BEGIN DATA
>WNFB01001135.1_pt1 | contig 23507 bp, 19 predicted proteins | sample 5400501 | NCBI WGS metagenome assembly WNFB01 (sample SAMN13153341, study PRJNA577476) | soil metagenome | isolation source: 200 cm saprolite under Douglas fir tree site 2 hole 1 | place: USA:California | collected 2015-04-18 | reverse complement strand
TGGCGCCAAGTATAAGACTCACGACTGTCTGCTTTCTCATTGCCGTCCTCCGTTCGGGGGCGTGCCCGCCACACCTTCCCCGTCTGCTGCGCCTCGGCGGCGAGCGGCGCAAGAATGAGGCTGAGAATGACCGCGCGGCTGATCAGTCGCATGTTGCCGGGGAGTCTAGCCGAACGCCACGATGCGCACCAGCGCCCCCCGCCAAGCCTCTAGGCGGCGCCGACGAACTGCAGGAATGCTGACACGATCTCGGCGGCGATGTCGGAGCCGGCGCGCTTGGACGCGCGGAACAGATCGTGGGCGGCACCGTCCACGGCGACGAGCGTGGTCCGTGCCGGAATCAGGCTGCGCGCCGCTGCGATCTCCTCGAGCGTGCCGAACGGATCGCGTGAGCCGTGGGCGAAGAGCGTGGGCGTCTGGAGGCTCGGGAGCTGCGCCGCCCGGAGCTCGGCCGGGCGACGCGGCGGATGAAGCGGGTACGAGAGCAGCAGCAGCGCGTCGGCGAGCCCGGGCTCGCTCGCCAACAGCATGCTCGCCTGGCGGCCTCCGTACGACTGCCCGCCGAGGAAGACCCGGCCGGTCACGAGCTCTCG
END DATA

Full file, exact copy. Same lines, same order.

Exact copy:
>WNFB01001135.1_pt1 | contig 23507 bp, 19 predicted proteins | sample 5400501 | NCBI WGS metagenome assembly WNFB01 (sample SAMN13153341, study PRJNA577476) | soil metagenome | isolation source: 200 cm saprolite under Douglas fir tree site 2 hole 1 | place: USA:California | collected 2015-04-18 | reverse complement strand
TGGCGCCAAGTATAAGACTCACGACTGTCTGCTTTCTCATTGCCGTCCTCCGTTCGGGGGCGTGCCCGCCACACCTTCCCCGTCTGCTGCGCCTCGGCGGCGAGCGGCGCAAGAATGAGGCTGAGAATGACCGCGCGGCTGATCAGTCGCATGTTGCCGGGGAGTCTAGCCGAACGCCACGATGCGCACCAGCGCCCCCCGCCAAGCCTCTAGGCGGCGCCGACGAACTGCAGGAATGCTGACACGATCTCGGCGGCGATGTCGGAGCCGGCGCGCTTGGACGCGCGGAACAGATCGTGGGCGGCACCGTCCACGGCGACGAGCGTGGTCCGTGCCGGAATCAGGCTGCGCGCCGCTGCGATCTCCTCGAGCGTGCCGAACGGATCGCGTGAGCCGTGGGCGAAGAGCGTGGGCGTCTGGAGGCTCGGGAGCTGCGCCGCCCGGAGCTCGGCCGGGCGACGCGGCGGATGAAGCGGGTACGAGAGCAGCAGCAGCGCGTCGGCGAGCCCGGGCTCGCTCGCCAACAGCATGCTCGCCTGGCGGCCTCCGTACGACTGCCCGCCGAGGAAGACCCGGCCGGTCACGAGCTCTCG